“Excuse me, sir?” I’m usually more resilient when it comes to strangers with clipboards, but I couldn’t bring myself to look away from her perfect, silver eyes. “Do you have a moment to spare for the immaterial?”

“Sure,” I replied, despite my certainty of the regret to come. “How can I help?”

“My name is Lora,” she began. “I died back in March, after having an adverse reaction to one of those magnetic life-extension rings. Upon death, I found myself unable to secure a new body for reincarnation, as my attempt to achieve immortality has apparently placed me in violation of the laws of transmigration. Now, I need five-hundred signatures to appeal the court’s decision. If my appeal is successful, I’ll be allowed to drink from the River Lethe and live again. Would you consider being one of my signatories?”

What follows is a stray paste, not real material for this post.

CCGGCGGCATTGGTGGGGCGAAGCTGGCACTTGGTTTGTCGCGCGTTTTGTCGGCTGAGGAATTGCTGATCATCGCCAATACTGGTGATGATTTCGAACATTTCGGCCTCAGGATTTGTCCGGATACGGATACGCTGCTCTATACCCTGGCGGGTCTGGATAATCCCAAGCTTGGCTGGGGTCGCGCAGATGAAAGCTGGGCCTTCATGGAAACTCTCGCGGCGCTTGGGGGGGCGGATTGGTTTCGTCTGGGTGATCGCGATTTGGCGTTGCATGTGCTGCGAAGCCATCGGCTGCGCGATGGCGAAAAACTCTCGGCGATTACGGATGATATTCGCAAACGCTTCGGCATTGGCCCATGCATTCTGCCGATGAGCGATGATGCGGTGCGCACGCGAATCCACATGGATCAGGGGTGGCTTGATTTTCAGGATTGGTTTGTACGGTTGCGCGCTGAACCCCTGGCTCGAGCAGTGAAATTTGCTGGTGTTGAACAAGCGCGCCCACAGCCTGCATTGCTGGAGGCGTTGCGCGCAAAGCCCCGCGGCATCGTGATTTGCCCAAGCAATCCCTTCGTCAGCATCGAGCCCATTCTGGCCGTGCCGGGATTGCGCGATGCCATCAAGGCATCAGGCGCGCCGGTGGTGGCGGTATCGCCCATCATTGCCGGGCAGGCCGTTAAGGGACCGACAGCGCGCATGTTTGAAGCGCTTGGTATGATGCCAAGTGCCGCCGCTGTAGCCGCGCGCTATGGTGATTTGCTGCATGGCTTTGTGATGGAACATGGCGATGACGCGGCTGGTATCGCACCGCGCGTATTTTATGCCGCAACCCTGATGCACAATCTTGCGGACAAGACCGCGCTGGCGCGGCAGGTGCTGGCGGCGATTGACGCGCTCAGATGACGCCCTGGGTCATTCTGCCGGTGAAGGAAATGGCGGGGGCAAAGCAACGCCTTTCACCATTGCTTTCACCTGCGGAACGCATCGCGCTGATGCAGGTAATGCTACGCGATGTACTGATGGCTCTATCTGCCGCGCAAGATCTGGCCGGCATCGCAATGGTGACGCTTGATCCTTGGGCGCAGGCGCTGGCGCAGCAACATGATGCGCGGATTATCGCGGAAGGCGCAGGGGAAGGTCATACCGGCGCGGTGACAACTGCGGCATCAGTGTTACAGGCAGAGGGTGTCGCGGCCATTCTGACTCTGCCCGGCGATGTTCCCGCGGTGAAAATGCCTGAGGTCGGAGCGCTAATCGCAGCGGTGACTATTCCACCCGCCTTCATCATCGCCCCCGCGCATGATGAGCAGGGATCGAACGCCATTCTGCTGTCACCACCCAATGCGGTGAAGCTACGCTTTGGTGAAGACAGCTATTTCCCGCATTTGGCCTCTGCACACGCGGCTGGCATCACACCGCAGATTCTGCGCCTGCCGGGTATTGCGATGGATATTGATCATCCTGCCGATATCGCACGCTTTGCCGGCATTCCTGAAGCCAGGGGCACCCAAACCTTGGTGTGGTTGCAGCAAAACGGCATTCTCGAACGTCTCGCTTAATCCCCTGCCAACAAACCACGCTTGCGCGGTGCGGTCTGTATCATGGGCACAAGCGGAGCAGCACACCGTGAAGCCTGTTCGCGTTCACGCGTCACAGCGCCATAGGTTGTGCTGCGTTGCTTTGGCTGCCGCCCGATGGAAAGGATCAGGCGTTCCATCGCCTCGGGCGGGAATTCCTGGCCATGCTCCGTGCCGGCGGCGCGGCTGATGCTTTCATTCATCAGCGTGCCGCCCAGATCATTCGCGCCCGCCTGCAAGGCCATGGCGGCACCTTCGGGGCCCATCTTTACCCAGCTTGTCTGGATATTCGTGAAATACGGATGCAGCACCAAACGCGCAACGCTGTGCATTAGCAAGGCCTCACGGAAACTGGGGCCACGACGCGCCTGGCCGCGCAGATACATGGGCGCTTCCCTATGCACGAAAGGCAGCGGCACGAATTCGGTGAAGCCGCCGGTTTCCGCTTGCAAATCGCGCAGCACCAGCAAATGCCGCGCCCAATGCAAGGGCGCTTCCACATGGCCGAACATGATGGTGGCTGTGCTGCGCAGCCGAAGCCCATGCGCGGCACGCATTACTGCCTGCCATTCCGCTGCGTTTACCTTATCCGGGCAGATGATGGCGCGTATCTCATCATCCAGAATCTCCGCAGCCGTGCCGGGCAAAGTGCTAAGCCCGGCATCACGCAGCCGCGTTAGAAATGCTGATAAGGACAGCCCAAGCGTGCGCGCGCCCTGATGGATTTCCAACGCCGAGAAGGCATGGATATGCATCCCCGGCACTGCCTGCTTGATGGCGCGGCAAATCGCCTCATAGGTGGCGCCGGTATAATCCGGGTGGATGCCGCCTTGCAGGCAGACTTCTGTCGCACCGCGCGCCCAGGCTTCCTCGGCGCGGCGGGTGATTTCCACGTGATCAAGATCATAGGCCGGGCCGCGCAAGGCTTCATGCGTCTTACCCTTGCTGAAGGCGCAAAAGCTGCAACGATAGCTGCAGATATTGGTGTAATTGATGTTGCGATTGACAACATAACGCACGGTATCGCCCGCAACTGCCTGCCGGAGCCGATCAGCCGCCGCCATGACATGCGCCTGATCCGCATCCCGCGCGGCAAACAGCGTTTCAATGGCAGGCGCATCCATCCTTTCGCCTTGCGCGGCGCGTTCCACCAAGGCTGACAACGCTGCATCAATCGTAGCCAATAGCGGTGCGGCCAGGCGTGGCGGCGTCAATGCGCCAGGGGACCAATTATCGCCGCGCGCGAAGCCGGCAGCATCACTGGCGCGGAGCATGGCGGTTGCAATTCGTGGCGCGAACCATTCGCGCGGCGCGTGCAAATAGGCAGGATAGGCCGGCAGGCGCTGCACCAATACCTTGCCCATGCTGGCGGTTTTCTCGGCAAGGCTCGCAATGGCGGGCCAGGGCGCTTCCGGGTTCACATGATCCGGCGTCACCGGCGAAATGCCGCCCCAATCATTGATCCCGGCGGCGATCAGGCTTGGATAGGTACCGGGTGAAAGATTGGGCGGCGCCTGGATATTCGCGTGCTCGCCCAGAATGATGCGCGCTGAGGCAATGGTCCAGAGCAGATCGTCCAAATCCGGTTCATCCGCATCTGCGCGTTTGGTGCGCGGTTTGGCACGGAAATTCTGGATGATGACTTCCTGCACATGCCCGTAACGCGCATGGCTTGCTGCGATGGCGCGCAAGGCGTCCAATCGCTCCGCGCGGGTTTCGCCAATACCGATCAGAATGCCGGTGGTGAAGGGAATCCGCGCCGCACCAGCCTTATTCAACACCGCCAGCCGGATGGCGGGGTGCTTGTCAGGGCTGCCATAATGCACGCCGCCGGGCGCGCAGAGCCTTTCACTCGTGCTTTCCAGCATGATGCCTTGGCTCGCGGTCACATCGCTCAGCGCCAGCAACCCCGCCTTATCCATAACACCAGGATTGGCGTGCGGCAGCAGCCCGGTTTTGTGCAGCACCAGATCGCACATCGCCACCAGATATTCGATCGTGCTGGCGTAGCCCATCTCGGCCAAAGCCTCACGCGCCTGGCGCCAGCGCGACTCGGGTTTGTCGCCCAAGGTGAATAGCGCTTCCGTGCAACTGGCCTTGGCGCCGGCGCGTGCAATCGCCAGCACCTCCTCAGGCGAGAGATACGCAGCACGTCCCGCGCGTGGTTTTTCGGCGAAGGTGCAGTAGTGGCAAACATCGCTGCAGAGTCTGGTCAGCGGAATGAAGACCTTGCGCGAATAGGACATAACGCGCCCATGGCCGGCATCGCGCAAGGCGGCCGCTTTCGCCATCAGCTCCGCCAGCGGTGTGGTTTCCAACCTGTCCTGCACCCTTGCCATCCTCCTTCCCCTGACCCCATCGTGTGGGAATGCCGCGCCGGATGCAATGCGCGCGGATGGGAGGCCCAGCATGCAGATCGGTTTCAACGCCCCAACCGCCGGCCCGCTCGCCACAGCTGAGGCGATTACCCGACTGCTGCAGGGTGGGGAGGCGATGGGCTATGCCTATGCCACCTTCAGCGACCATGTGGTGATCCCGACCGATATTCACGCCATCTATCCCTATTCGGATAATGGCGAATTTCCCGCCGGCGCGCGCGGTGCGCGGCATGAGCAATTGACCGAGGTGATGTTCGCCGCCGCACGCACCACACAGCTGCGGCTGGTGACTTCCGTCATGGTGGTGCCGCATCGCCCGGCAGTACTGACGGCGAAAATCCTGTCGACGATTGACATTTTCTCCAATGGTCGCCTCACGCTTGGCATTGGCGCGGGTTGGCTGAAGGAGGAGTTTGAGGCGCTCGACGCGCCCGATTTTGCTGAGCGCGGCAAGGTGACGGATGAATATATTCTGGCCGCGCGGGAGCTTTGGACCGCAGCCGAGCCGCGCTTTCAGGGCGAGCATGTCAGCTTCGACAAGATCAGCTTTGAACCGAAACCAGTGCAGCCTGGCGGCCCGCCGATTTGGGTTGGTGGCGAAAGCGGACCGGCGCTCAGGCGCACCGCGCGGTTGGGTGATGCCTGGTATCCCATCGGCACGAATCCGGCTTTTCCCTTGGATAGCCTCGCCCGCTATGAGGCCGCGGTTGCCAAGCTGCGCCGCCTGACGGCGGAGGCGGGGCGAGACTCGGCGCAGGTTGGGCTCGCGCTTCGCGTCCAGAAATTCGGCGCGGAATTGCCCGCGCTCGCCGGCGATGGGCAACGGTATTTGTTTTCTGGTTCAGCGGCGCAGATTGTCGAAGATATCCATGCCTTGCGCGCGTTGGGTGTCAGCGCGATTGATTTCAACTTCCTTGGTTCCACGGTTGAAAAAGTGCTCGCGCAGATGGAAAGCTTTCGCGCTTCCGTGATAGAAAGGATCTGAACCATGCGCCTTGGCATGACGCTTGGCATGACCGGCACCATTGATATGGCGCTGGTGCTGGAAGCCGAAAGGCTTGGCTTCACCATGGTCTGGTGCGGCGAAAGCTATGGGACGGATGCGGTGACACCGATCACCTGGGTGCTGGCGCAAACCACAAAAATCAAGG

“Of course I’ll sign for you.” Though I wasn’t quite sold. “But those rings don’t even work. Why would they bother regulating something like that?”

“I was wondering that, too. As it turns out, every attempt to extend life actually drains life from the universe, whether or not it succeeds. Everything from eating food to taking medicine comes at a price to our surroundings. Most of this is considered okay, so you’re not going to end up like me just because you started jogging or eating Cheerios. They specifically care about and regulate methods that don’t work, or fall outside the natural order, as these reduce the net amount of life in the cosmos.”

I paused for a moment. “So, if I sign this petition to extend your life, what life will then be drained from the universe in return?”

A sad look crossed her face. “You will sign, won’t you?”

Death can be a very bureaucratic matter.

Eventually, she may get her second chance by other means.

Even in the worst case scenario, Hell isn't so bad these days.